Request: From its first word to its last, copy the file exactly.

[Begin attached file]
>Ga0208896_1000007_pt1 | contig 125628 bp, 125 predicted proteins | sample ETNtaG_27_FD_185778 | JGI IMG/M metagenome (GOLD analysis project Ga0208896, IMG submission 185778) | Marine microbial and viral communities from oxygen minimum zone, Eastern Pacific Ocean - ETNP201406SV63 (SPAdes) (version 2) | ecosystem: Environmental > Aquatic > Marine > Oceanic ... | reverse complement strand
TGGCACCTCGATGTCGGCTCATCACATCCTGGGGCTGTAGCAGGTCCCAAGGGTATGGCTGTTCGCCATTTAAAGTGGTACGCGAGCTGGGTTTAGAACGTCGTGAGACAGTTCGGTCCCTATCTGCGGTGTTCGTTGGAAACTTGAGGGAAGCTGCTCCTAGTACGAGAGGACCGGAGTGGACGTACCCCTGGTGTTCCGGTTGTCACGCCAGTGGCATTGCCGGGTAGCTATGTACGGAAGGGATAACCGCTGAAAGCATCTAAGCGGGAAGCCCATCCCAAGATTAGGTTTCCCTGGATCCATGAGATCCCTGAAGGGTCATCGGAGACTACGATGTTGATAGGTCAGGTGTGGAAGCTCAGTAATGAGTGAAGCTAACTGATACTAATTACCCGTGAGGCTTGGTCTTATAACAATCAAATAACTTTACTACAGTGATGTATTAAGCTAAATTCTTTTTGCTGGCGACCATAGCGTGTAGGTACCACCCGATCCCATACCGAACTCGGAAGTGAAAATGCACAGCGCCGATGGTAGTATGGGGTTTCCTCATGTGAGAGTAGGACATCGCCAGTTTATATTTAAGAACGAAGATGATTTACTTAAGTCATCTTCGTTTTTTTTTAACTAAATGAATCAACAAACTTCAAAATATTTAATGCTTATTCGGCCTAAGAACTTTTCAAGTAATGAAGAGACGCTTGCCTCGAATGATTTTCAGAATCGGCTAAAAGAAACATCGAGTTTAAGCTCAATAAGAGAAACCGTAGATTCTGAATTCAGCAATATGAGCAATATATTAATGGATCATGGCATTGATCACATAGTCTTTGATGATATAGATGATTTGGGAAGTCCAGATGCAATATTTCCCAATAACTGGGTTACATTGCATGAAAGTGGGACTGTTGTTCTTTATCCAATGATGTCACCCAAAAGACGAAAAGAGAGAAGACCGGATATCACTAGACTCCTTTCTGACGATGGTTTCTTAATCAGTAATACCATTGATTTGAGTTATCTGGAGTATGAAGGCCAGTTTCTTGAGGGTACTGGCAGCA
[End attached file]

>Ga0208896_1000007_pt1 | contig 125628 bp, 125 predicted proteins | sample ETNtaG_27_FD_185778 | JGI IMG/M metagenome (GOLD analysis project Ga0208896, IMG submission 185778) | Marine microbial and viral communities from oxygen minimum zone, Eastern Pacific Ocean - ETNP201406SV63 (SPAdes) (version 2) | ecosystem: Environmental > Aquatic > Marine > Oceanic ... | reverse complement strand
TGGCACCTCGATGTCGGCTCATCACATCCTGGGGCTGTAGCAGGTCCCAAGGGTATGGCTGTTCGCCATTTAAAGTGGTACGCGAGCTGGGTTTAGAACGTCGTGAGACAGTTCGGTCCCTATCTGCGGTGTTCGTTGGAAACTTGAGGGAAGCTGCTCCTAGTACGAGAGGACCGGAGTGGACGTACCCCTGGTGTTCCGGTTGTCACGCCAGTGGCATTGCCGGGTAGCTATGTACGGAAGGGATAACCGCTGAAAGCATCTAAGCGGGAAGCCCATCCCAAGATTAGGTTTCCCTGGATCCATGAGATCCCTGAAGGGTCATCGGAGACTACGATGTTGATAGGTCAGGTGTGGAAGCTCAGTAATGAGTGAAGCTAACTGATACTAATTACCCGTGAGGCTTGGTCTTATAACAATCAAATAACTTTACTACAGTGATGTATTAAGCTAAATTCTTTTTGCTGGCGACCATAGCGTGTAGGTACCACCCGATCCCATACCGAACTCGGAAGTGAAAATGCACAGCGCCGATGGTAGTATGGGGTTTCCTCATGTGAGAGTAGGACATCGCCAGTTTATATTTAAGAACGAAGATGATTTACTTAAGTCATCTTCGTTTTTTTTTAACTAAATGAATCAACAAACTTCAAAATATTTAATGCTTATTCGGCCTAAGAACTTTTCAAGTAATGAAGAGACGCTTGCCTCGAATGATTTTCAGAATCGGCTAAAAGAAACATCGAGTTTAAGCTCAATAAGAGAAACCGTAGATTCTGAATTCAGCAATATGAGCAATATATTAATGGATCATGGCATTGATCACATAGTCTTTGATGATATAGATGATTTGGGAAGTCCAGATGCAATATTTCCCAATAACTGGGTTACATTGCATGAAAGTGGGACTGTTGTTCTTTATCCAATGATGTCACCCAAAAGACGAAAAGAGAGAAGACCGGATATCACTAGACTCCTTTCTGACGATGGTTTCTTAATCAGTAATACCATTGATTTGAGTTATCTGGAGTATGAAGGCCAGTTTCTTGAGGGTACTGGCAGCA